Hormonal Control of Molting
Molting in decapod crustaceans is controlled by the X-organ (XO)/sinus gland complex, a neurosecretory center in the eyestalks (ES). The complex secretes a neuropeptide, molt-inhibiting hormone (MIH), that suppresses production of molting hormone (ecdysone), an ecdysteroid secreted by a pair of molting glands (Y-organs or YOs) located in the anterior of the body. In addition to MIH, other inhibitory factors, as well as changes in YO sensitivity to those factors, are involved in regulating YO activity. Inhibition of molting by certain environmental stressors (e.g., hypoxia, extremes in salinity and temperature) appears to be mediated by crustacean hyperglycemic hormone (CHH), a neuropeptide synthesized in the XO and other regions of the nervous system and gut. Both MIH and CHH inhibit YO ecdysteroidogenesis via binding to distinct membrane receptors. In land crab, Gecarcinus lateralis, regenerating limb buds produce a MIH-like peptide. During premolt, YOs are refractory to MIH and CHH, which is correlated with increased phosphodiesterase (PDE) activity. 20-Hydroxyecdysone (20E) inhibits YO activity, which may contribute to the rapid drop in hemolymph ecdysteroids just before ecdysis. These data indicate that the YO is a dynamic tissue responsive to changing hormonal conditions. It is the integration of the hormonal environment that ultimately determines YO activity and, consequently, when the animal molts.
The overall goal of this project is to understand how MIH and CHH regulate YO ecdysteroidogenesis. We cloned and characterized a calmodulin (CaM)-dependent NO synthase (NOS) and three guanylyl cyclases (β subunit of soluble NO-sensitive GC-I, membrane receptor GC-II, and soluble NO-insensitive GC-III) that are expressed in the YO. cDNAs encoding land crab MIH and CHH were characterized and biologically active recombinant neuropeptides were expressed in yeast. The data indicate that MIH signaling is organized into two phases, designated “triggering” and “summation”, which are mediated by cAMP/Ca2+ and NO/cGMP, respectively. CaM, a Ca2+-binding protein, plays a pivotal role in our model. It suppresses the triggering phase by activating a CaM-dependent cAMP/cGMP PDE (PDE1). CaM initiates the summation phase by activating NOS directly and indirectly through binding to calcineurin, which activates NOS by dephosphorylation. In contrast, we hypothesize that the CHH signaling pathway is mediated by a membrane receptor GC. Thus, both neuropeptides inhibit ecdysteroidgenesis by increasing cGMP, but through distinct pathways. A CaM-independent cGMP PDE (PDE5) counters the effects of both neuropeptides. The experiments use a comparative approach on G. lateralis and European green crab, Carcinus maenas. The aims are: (1) determine whether the MIH and CHH signaling pathways converge on cGMP-dependent protein kinase (PKG); (2) determine the effects of molt induction on YO response to rMIH and rCHH; and (3) determine the effects of ecdysteroid on YO signaling.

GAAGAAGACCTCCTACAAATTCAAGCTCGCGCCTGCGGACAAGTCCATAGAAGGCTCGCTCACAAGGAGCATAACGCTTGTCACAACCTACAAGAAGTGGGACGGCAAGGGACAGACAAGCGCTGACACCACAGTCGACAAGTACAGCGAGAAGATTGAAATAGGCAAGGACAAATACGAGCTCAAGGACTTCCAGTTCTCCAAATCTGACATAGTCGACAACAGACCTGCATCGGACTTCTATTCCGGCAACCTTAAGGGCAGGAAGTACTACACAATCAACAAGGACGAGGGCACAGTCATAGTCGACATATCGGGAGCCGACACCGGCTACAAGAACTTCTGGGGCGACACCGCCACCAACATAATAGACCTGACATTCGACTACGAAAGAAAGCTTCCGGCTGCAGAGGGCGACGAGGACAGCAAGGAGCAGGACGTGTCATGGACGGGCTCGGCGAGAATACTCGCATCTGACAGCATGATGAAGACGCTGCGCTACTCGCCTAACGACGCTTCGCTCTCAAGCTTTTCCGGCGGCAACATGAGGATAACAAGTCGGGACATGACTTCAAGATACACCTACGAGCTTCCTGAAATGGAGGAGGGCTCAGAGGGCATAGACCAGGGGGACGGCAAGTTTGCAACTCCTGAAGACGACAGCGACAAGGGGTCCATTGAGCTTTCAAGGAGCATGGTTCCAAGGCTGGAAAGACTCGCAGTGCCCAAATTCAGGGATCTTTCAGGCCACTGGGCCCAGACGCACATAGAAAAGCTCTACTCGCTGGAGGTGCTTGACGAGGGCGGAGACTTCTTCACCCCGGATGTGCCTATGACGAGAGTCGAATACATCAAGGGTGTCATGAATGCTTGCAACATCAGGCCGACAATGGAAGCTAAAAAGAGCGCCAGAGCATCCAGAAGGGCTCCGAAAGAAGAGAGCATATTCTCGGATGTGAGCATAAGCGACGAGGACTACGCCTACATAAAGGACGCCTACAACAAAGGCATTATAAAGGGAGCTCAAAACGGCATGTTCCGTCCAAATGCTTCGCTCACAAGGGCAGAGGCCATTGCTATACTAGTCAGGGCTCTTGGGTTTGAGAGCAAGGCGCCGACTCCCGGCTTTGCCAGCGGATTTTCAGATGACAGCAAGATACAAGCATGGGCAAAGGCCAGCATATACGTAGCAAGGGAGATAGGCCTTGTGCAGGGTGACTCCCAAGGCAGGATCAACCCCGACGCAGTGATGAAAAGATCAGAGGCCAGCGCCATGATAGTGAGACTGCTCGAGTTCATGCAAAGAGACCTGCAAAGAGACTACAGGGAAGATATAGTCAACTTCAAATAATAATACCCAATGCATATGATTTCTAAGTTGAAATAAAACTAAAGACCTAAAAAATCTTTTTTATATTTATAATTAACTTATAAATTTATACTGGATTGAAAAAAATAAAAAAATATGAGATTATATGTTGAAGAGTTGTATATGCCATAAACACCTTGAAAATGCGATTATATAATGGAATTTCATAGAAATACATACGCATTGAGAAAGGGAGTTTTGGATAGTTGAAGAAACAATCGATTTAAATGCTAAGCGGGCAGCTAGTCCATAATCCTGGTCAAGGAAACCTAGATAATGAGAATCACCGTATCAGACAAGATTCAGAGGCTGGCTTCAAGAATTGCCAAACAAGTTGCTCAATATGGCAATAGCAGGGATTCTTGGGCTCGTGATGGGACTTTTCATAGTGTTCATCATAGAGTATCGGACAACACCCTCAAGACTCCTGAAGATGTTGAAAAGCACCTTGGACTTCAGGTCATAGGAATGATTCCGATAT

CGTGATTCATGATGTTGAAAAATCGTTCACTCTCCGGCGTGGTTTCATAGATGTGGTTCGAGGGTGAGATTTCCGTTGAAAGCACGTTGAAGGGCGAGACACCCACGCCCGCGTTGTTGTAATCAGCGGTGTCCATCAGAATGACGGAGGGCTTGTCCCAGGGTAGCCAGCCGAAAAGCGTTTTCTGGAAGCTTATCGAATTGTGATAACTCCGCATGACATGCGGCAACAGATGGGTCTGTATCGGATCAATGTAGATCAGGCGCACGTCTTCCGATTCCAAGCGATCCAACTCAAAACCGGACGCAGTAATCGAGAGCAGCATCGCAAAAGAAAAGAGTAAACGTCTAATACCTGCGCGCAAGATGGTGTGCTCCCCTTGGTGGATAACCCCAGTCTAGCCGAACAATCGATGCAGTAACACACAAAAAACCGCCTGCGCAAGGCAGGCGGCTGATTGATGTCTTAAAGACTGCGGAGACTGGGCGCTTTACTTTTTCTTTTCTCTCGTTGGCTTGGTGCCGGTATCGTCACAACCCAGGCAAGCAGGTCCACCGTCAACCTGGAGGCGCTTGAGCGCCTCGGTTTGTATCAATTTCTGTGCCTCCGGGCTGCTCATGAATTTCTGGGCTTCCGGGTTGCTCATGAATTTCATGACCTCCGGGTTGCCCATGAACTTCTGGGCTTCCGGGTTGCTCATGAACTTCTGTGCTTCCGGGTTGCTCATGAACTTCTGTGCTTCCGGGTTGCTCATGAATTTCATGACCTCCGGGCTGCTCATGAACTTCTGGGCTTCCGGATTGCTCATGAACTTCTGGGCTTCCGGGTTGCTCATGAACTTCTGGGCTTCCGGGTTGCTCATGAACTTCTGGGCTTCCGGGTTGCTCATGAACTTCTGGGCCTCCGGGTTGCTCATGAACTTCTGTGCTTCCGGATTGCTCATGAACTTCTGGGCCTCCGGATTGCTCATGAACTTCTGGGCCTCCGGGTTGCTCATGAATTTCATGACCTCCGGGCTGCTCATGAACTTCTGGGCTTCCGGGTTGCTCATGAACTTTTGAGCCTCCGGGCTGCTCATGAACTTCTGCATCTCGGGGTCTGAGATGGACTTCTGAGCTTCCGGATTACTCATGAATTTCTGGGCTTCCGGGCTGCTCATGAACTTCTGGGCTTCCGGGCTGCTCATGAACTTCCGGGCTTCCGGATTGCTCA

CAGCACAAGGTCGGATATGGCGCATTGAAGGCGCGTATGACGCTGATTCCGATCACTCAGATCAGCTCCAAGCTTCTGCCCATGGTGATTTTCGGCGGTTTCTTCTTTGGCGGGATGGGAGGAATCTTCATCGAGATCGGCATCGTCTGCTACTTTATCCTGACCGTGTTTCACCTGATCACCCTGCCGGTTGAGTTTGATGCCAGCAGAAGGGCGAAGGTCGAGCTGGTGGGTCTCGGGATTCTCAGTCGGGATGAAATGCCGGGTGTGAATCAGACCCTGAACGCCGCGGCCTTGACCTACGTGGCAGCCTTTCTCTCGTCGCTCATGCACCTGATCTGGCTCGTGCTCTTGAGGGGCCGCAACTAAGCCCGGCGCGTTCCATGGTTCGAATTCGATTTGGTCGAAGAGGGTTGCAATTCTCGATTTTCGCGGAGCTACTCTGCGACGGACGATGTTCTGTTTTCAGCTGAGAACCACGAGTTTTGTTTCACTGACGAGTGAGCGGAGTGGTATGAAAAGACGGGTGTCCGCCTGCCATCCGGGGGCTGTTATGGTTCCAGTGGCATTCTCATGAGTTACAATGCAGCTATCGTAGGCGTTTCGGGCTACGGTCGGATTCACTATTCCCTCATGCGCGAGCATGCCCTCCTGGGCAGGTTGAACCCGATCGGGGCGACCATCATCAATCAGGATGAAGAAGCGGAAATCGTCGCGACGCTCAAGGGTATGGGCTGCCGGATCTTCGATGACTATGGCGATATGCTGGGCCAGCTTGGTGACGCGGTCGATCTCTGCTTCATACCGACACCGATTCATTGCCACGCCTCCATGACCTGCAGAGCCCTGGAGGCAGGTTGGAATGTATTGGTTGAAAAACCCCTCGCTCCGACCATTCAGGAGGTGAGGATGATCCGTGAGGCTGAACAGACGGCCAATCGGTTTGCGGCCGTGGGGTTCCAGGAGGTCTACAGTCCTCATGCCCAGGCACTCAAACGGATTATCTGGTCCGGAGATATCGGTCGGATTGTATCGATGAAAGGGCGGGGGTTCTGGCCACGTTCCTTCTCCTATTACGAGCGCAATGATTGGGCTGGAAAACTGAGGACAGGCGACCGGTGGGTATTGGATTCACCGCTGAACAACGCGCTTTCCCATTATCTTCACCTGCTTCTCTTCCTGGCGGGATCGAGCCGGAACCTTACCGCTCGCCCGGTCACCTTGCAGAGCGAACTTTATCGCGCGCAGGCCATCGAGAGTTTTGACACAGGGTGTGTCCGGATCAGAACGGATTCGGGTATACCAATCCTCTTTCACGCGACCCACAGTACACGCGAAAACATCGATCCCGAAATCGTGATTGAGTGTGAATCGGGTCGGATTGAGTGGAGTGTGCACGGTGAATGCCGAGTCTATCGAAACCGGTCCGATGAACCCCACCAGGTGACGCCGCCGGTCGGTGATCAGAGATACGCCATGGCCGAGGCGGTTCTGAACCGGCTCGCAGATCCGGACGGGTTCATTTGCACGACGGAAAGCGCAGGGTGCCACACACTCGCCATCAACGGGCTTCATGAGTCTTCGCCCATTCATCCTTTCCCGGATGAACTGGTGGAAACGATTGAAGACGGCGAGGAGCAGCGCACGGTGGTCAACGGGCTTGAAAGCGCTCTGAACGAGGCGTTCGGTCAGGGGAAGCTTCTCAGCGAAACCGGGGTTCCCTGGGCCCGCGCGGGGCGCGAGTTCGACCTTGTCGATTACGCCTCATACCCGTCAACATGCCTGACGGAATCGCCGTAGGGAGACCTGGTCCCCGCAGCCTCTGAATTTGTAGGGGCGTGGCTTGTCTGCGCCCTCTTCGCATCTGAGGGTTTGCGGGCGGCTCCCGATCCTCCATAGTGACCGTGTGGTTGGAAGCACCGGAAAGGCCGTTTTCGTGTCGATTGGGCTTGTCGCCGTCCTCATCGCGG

Understanding the hormonal regulation of decapod molting and growth is essential to manage fisheries involving native and invasive species, develop effective aquacultural practices, mitigate potential effects of pollutants (e.g., endocrine disruptors), and predict the consequences of environmental changes. Despite intense effort there is still no consensus on YO signaling mechanism(s). The identity of the MIH receptor remains unknown. Now that methods to express large amounts of active rMIH and rCHH are available, we can separately target the MIH and CHH signaling pathways. The organization of MIH signaling into two phases linked by CaM integrates a large body of work on various decapod species into a coherent and unified model.